What is so new about the 3D method? My department has been using almost excatly the same tactics since the early 1980's. Our tactic is to use interior attack with a 1 1/2" and we do not automatically spray the ceiling area, we just spray if the we can feel a great amount of heat or see flame overhead, when we get to the seat of the fire we open the nozzle on a small fog of about 30 to 40 degrees and very,very quickly make two or three circles,starting at the ceiling and ending at the ceiling, which lasts about 2 seconds at the most and shut down. You, for the most part keep the thermal balance because you do not flow for more than a second or two and it brings the temperature in the fire room down to levels where the fire crew can operate more efficently, it also knocks the fire down to a manageable level where smaller flows can put the fire out without major water damage. The main reasons we use this method is because of water supply since most of our calls are in our unhydranted area and water damage.

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    JREB- Your technique is not even close to the 3-D method, but is in fact part of the antiquated fog attack threories that cause thermal disruption and dangerous conditions. Waiting until you reach the seat of the fire with a 95 gpm nozzle after ignoring the overhead unless it is to hot to advance may cause you to be trapped or severely steamed when you open your mid-range fog pattern and find that 95 gpm is not enough. I was going to say in the other thread on SS vs. Fog that using 95 gpm nozzle and fog probably only makes sense if you fully understand and employ 3-D tactics. Oh, go ahead tell us that nobody's been hurt doing it this way yet!

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    JREB et als: Sorry if I sound a little harsh but at some point we have to forget this ridiculous sense that we can't tell someone they're wrong. I'm sick of going to training classes where some bone head makes a stupid statement and the instructor respects his opinion and does not give him/her the "smack down". We're killing the same number of ourselves at less fires. It's time people told it like it is. We have dubbed our department a "Church of Painful Truth". If you want to be told what you want to hear- go somewhere else. We admit when we're wrong and tell you if you are.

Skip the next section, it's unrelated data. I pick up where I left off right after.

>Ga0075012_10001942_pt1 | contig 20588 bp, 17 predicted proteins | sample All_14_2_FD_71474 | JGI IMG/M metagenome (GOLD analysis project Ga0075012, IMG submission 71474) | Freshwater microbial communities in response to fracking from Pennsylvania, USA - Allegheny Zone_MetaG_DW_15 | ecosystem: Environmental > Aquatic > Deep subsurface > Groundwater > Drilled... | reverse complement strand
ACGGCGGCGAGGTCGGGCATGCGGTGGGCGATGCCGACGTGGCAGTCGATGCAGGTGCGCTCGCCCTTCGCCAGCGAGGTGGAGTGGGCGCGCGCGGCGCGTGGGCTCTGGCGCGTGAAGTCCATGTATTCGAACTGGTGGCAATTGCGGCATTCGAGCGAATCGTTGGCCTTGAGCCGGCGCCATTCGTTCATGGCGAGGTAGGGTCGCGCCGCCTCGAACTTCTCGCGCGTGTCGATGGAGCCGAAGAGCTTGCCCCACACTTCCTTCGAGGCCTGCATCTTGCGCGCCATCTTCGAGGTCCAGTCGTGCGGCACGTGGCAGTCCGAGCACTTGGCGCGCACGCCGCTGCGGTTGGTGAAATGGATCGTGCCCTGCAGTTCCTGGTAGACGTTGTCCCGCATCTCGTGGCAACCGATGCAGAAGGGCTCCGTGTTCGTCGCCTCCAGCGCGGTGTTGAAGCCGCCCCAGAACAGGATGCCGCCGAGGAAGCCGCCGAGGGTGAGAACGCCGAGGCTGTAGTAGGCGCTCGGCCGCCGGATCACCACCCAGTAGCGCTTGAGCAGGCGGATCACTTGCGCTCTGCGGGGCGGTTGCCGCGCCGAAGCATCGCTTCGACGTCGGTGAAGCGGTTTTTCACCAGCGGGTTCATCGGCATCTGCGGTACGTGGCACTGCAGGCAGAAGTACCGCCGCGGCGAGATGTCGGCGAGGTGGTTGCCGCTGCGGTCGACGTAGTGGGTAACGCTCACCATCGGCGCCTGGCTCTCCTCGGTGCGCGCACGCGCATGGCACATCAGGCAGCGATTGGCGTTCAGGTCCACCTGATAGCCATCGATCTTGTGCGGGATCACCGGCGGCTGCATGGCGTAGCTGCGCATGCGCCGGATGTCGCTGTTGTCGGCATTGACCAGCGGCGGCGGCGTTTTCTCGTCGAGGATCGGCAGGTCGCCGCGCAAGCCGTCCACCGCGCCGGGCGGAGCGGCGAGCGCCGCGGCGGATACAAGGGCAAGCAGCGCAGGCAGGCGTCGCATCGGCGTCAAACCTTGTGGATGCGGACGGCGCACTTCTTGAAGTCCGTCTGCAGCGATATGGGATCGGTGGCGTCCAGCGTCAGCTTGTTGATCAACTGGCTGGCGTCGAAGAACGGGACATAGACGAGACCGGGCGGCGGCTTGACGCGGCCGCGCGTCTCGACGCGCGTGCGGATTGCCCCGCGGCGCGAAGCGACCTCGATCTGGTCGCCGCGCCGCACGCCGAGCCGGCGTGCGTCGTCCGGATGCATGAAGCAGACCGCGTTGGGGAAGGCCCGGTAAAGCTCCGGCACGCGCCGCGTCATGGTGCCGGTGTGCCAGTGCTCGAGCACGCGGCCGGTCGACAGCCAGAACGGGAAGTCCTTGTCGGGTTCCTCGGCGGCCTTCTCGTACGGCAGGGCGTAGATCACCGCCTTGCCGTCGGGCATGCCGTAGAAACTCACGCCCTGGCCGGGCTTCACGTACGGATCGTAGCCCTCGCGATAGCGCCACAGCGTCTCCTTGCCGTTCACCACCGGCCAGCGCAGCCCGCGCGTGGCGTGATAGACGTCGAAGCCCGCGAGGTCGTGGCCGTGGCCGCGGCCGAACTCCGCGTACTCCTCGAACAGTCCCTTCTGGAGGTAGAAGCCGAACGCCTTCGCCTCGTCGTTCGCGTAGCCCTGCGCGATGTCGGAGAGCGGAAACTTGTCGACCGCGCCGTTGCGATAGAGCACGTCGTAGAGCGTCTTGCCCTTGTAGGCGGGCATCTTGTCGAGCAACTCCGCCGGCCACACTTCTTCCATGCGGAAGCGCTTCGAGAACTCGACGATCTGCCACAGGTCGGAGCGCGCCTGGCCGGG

Last edited by RFDACM; 02-01-2006 at 11:09 AM.

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    Wink 3D tactics, straight bore, fog, combination, bucket brigade

    RFDACM- Our fires involve 99% residential fires and these tactics have worked very well for us, and in the past 25 years that I have been with the department we have not had any steam injuries that I can remember. If you flow too long in a fog yes you do upset the thermal balance and the steam comes down and thats not a good thing, but if you just open your nozzle whip it around about 2 or 3 times very quickly and shut it off yeah there is some steam but it goes up to the ceiling and away from your crew quickly. If you limit your flow your balance is fine, thats the proper way.
    Our antiquated way works pretty darn well and has for many years, I always thought smooth bore was the antiquated way to fight fire since our department quit using those in the late '60s.
    Don't worry about sounding harsh I like open discussion and I love hearing how everyone else does it and any new ideas that might help my department. I try to have an open mind but sometimes its hard. It would be hard for me to change our attack when it has worked so well, but I don't believe anyone has discovered a perfect way to do it yet if there is such a way. I believe the one true key to a successful fire attack is training,training and more training.

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    I can't disagree with most of your reasoning. And as for training training training, Amen Brother. The issue is that most of the US Fire Service has recognized that 100 gpm may not be enough in todays fires. That no one has been hurt yet, begs to question whether someone needs to be hurt to prove that luck has run out. One of our past Chief's used that to forgo any increase in staffing. Yeah, another man per shift can't make a difference!?! The bean counters agreed! Hard to convince them any different, when they see cost vs. a percieved but unproven future problem.

    Our theory is that 95 gpm nozzles and 1.5" hose worked well when we used to teach: always attack from the unburned side and push the fire back into the already burned area, and hopefully out a vent.

    Today, we se larger fuel loads, much faster rates of heat release and ultra tight contstruction. I would guess that your combination of hose and nozzle would work better/safer with Paul's 3-D tactics. The proof is out there you just have to want to see it. Don't get hurt trying to prove what used to work still will. As for solid bores being antiquated, absolutely. But, age is not the issue, its tactics and science. As a matter of fact, right now I have a brand new Vindicator heavy Attack on my desk. Can't wait to see how this measures up. Seems to have proven itself fairly well elsewhere, now to train, train, train with it.